Although it is true that our historical situation is unique, we should
not draw the conclusion that we stand alone in the attempt to learn
to live without foundations. To interpret our situation in this way
would immediately prevent us from recognizing that other traditions
have, in their own ways, addressed this very issue of the lack of
The Middle Way 219
foundations. In fact, the problematic of groundlessness is the focal
point of the Madhyamika tradition. With one or two exceptions,
Western philosophers have yet to draw on the resources of this
tradition. Indeed, one often gets the impression that Western philos-
ophers are not simply unfamiliar with Madhyamika but that they
suppose a priori that our situation is so unique that no other philo-
sophical tradition could be relevant. Richard Rorty, for example, after
thoroughly criticizing the project of foundationalism in his Philosophy
and the Mirror of Nature, offers in its place a conception of "edifying
philosophy" whose guiding ideal is "continuing the conversation of
the West."3 Rorty does not even pause to consider the possibility of
there being other traditions of philosophical reflection that might have
addressed his very concerns. In fact, it is one such important tradi-
tion, the Madhyamika, which has served as the basis for our thought
in this book.
4
Nagarjuna and the Madhyamika Tradition
Hitherto we have spoken of the Buddhist tradition of mindfulness/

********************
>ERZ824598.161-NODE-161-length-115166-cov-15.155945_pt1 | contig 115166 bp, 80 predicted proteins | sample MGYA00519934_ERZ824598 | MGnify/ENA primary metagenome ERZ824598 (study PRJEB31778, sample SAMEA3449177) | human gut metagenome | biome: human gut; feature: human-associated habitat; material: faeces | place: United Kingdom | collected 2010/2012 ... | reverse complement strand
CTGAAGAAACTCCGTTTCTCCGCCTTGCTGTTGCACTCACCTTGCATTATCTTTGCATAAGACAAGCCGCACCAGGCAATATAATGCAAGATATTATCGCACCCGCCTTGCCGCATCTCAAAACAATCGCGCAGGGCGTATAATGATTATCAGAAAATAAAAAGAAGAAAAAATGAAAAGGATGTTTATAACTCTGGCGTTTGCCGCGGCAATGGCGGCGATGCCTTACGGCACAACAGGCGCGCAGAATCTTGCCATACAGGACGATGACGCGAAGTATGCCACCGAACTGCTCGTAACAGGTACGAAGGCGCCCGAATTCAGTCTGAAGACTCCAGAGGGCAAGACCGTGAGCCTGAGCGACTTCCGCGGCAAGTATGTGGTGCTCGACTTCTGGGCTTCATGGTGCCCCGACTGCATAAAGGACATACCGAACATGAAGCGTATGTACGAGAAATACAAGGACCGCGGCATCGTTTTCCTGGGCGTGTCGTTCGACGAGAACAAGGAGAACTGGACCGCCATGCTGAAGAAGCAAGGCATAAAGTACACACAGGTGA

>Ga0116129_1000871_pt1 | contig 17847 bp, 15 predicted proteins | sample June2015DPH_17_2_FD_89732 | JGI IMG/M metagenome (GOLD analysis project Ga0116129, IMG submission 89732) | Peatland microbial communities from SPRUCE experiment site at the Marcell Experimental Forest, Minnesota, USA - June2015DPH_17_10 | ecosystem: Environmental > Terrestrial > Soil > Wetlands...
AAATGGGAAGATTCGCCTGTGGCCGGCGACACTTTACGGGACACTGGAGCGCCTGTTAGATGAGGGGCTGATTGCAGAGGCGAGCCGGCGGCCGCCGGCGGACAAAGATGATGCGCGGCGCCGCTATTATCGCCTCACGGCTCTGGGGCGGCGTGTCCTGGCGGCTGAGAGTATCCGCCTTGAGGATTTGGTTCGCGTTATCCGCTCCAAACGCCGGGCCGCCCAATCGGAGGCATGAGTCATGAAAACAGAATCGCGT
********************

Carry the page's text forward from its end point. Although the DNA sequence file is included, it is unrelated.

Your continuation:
awareness as though it were all one unified tradition. And in fact, the
teachings of no-self-the five aggregates, some form of mental factor
analysis, and karma and the wheel of conditioned origination-are
common to all of the major Buddhist traditions. At this point, how-
ever, we come to a split. The teaching of emptiness (sunyata), which
we are about to explore, according to the Buddhist tradition itself as
well as to scholarship, did not become apparent until approximately
500 years after the Buddha's death, at which time the Prajnaparamita
and other texts that expound this doctrine began to appear. During
those 500 years, t h ~ Abhidharma tradition had become elaborated
into eighteen different schools that debated each other about various
subtle points and debated the many non-Buddhist schools within
Hinduism and Jainism. Those who adopted the newer teachings
called themselves the Great Vehicle (Mahayana) and designated those
who continued to adhere to the earlier teachings the Lesser Vehicle
(Hinayana)-an epithet to this day widely loathed by non-Mahaya-
nists. One of the eighteen original schools, the Theravada (the speech
of the elders) has survived with great vigor in the modem world; it
is the undisputed form of Buddhism in the countries of Southeast
Asia-Burma, Sri Lanka, Cambodia, Laos, and Thailand. Theravada
220 Chapter 10
Buddhism does not teach sunyata. Sunyata is, however, the founda-
tion of Mahayana Buddhism (the form that spread to China, Korea,
and Japan) and of the Vajrayana, the Buddhism of Tibet.